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A Multifactorial Interpretation of a Teenager’s Suicide: Based on Krystal’s Death in Casual Vacancy
J Korean Acad Child Adolesc Psychiatry 2021; 32(1): 3-9
Published online January 1, 2021
© 2021 Korean Academy of Child and Adolescent Psychiatry.

Geon Ho Bahn1 and Joo Seok Park2

1Department of Psychiatry, Kyung Hee University School of Medicine, Seoul, Korea
2Yeoju Soonyoung Hospital, Yeoju, Korea
Correspondence to: Geon Ho Bahn, Department of Psychiatry, Kyung Hee University School of Medicine, 23 Kyungheedae-ro, Dongdaemoon-gu, Seoul 02447, Korea
Tel: +82-2-858-8556, Fax: +82-2-957-1997, E-mail:
Received August 12, 2020; Accepted September 7, 2020.
Objectives: It is hard to accumulate research data on adolescents’ suicide, because friends and family of the suicide completers might be reluctant to share the experience. To overcome the lack of information on adolescent suicide victims, the authors examined the risk and protective factors for adolescents’ suicide from a character in a novel.
Methods: Krystal, an adolescent female in the novel The Casual Vacancy by Joanne Rowling, failed to overcome her unfortunate cir-cumstances and committed suicide. The authors analysed Krystal’s case based on the guideline for patients with suicidal behaviours to address the complicated situation of her death.
Results: Krystal grew up in a poor and dangerous environment. Despite the environmental hardships, she developed ego maturation with affectionate help from Mr Fairbrother, an assistant coach of the Girls’ Rowing Team and a parish councillor. The sudden passing away of Mr Fairbrother brought on a crisis of identity for Krystal. In addition, a villainous character raped her and her brother drowned to death, which brought her great sorrow. She felt helpless and committed suicide.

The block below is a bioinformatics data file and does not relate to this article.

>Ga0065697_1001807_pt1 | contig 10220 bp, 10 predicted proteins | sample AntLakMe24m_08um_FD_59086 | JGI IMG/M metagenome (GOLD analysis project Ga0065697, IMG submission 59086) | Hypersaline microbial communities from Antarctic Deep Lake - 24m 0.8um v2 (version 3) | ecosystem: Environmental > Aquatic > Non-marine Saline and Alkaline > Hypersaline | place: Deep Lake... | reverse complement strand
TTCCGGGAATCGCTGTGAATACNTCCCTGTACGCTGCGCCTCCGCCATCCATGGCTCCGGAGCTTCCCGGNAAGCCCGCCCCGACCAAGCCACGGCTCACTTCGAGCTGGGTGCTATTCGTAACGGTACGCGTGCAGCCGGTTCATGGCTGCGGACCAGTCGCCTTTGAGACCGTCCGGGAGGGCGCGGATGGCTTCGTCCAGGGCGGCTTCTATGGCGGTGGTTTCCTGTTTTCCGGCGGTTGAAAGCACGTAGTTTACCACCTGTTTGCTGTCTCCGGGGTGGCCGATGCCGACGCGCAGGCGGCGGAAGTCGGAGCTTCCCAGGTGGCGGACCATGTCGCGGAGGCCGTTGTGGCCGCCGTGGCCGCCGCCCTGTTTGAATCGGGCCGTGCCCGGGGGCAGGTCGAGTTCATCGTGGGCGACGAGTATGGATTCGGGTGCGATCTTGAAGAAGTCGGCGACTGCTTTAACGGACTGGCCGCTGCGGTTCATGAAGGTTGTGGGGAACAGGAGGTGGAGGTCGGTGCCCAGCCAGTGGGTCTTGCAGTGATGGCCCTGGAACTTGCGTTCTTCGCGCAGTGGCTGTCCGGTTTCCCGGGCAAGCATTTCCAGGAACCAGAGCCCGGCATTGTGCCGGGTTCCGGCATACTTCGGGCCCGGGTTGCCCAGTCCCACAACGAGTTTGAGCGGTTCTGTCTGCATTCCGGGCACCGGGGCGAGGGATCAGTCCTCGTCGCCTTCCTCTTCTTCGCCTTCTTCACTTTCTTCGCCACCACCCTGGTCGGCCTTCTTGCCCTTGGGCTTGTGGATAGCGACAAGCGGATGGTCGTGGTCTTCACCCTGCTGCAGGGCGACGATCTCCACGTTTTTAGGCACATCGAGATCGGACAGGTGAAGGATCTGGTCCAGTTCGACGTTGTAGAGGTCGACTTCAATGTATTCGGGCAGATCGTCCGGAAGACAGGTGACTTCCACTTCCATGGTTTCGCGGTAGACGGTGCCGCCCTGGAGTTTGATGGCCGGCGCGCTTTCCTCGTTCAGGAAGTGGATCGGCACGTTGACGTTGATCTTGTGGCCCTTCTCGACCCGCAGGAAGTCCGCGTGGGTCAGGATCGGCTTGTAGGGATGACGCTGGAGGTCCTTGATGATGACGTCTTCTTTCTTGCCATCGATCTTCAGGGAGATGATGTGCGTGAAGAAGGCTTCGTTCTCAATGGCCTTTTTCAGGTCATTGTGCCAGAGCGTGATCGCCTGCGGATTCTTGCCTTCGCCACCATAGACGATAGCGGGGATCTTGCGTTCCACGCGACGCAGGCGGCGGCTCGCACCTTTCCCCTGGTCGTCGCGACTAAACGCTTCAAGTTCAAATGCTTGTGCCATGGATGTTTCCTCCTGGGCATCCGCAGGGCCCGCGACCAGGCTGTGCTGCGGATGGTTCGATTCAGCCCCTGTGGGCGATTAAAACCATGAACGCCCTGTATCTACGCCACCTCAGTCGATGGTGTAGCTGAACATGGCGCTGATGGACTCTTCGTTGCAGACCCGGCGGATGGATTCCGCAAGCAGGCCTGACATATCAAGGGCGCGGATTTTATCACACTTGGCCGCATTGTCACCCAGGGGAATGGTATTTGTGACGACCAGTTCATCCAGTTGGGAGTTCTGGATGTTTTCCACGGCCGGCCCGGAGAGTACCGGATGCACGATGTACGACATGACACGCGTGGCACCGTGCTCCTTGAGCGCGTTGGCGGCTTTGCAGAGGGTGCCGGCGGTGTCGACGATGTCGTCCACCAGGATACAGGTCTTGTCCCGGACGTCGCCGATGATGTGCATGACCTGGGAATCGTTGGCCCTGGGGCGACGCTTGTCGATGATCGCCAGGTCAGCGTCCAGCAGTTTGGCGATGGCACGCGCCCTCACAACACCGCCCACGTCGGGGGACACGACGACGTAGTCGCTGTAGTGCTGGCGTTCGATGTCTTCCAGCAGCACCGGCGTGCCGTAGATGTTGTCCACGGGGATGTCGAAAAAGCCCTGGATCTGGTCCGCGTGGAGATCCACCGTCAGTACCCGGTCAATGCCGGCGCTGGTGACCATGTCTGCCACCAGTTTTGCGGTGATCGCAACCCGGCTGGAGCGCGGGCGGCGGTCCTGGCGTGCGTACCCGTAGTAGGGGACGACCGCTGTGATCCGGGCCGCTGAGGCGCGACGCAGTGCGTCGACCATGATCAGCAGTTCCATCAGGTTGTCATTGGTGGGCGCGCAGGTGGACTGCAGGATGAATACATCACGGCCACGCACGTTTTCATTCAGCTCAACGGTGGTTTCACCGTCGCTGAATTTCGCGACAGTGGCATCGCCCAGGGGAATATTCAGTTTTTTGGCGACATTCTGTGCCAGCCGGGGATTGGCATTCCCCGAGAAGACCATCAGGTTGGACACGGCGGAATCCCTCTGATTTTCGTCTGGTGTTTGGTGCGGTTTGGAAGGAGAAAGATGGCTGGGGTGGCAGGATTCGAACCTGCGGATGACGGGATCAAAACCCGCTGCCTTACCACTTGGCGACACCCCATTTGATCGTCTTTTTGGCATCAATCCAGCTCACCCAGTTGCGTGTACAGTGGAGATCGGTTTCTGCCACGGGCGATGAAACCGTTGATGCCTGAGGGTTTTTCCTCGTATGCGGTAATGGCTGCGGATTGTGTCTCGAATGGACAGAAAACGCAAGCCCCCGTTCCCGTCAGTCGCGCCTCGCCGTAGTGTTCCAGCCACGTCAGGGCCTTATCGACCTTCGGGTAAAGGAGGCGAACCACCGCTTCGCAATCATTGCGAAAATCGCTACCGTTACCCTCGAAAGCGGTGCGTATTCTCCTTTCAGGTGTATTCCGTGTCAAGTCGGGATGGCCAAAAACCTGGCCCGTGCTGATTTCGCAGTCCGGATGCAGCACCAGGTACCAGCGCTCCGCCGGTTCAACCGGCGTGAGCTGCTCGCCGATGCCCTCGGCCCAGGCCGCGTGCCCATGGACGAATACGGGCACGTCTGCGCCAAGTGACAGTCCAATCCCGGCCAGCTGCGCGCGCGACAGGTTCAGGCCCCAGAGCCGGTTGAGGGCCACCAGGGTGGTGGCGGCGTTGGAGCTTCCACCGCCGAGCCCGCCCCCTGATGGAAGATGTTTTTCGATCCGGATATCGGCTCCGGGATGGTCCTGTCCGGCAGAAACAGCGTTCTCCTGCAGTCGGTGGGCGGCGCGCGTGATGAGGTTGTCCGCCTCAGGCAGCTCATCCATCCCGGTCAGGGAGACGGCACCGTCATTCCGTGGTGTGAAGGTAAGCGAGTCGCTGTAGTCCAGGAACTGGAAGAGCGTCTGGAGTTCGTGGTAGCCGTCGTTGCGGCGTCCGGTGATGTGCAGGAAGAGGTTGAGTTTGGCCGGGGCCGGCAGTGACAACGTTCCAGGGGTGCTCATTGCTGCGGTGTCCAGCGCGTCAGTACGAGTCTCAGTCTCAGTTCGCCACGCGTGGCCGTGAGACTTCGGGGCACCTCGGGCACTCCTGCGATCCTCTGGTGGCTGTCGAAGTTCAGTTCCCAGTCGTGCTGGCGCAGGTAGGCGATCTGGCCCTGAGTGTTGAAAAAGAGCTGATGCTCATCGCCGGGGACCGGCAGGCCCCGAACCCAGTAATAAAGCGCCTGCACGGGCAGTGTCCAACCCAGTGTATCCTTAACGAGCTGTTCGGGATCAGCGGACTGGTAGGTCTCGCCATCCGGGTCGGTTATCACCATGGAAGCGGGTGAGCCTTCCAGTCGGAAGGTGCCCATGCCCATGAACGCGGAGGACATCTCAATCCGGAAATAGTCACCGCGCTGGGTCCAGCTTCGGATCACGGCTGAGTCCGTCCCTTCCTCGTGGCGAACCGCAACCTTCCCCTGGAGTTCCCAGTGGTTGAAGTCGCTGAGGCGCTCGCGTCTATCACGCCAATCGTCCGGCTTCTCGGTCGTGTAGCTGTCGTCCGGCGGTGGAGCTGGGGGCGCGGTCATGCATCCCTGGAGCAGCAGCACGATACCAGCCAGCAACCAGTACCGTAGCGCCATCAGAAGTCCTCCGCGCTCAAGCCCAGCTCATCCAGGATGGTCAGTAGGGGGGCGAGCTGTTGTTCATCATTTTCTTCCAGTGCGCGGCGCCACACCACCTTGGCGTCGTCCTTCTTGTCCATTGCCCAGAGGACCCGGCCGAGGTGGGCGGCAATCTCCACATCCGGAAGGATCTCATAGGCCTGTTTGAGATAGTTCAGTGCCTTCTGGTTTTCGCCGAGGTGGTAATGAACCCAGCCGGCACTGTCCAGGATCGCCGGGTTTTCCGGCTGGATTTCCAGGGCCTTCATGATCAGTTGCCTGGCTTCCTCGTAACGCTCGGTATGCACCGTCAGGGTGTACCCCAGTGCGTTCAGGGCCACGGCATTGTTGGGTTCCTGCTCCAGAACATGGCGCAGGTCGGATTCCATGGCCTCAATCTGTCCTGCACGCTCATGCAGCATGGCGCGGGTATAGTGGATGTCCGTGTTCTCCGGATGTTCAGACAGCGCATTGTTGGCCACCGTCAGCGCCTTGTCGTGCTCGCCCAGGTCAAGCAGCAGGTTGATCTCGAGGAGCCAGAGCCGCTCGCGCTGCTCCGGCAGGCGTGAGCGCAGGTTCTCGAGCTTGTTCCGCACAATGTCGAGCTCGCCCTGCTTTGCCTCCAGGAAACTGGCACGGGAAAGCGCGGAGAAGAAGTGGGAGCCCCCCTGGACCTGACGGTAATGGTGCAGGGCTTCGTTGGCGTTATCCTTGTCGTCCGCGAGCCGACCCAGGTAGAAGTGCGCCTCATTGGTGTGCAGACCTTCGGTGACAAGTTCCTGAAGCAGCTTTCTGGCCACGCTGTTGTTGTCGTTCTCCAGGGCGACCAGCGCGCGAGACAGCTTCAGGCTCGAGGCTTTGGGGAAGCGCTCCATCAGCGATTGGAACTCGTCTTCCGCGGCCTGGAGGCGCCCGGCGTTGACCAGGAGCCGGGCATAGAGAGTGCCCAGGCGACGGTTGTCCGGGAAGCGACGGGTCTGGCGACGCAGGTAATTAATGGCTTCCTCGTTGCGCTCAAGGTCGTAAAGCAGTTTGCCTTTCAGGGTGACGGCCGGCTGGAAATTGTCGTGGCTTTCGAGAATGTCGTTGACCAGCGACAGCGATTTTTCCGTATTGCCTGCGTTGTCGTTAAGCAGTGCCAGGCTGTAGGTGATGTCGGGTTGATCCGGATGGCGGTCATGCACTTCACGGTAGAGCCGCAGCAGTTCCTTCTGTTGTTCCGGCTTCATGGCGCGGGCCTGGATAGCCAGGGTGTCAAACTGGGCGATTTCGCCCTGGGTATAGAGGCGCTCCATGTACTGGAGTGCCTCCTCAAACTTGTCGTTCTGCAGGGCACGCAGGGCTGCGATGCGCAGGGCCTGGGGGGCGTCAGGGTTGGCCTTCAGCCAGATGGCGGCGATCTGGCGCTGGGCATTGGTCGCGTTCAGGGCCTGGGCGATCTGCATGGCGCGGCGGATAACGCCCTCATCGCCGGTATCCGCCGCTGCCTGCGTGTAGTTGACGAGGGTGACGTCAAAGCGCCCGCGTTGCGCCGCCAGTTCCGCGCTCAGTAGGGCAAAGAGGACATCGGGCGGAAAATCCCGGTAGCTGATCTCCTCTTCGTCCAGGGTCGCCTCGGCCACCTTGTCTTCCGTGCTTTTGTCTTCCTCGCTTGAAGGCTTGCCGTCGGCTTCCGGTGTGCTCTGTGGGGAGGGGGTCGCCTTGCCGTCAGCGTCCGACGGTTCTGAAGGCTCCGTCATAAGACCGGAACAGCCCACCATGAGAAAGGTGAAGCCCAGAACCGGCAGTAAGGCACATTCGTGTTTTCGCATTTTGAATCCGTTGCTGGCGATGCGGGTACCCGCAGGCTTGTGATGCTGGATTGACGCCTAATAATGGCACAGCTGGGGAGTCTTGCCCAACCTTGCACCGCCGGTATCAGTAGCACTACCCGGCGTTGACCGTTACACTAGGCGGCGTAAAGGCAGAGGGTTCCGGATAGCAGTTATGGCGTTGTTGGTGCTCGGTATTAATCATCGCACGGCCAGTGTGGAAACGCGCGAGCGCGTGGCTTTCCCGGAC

Conclusion: In spite of many risk factors for suicide, Krystal was able to keep her life with a few protective factors, a younger brother in the home, and a sense of responsibility for the family. After the loss of her brother, however, she collapsed in a moment. Krystal’s suicide might not only be a personal choice but a breakdown of the social protection system for the youth.
Keywords : Suicide; Psychological autopsy; The Casual Vacancy; Adolescent; Protective factor; Literacy; Postvention

While the most common cause of death in the population aged 15 to 29 years is unintentional injury, mostly by traffic accidents, suicide is the second leading cause globally [1]. In Korea, the most frequent cause of death in the population aged 10 to 19 years was road accident, followed by suicide, in 2002. By 2009, things had turned around and suicide became the number one cause of adolescent death, as it still remains today [2]. Though an increase in adolescent suicide is a serious social issue, there are various reasons associated with suicide that prevent a sociocultural or psychological approach to understand it [3]. Throughout the history of suicidology one can identify obstacles to these approaches. In 1910, a psychoanalytic symposium regarding suicide was held in Vienna [4]. The symposium, which was led by the psychoanalyst Alfred Adler, was an unprecedented event at the time. It was 58 years later that the first Annual Conference of the American Association of Suicidology was held in Chicago, U.S., in 1968 [4].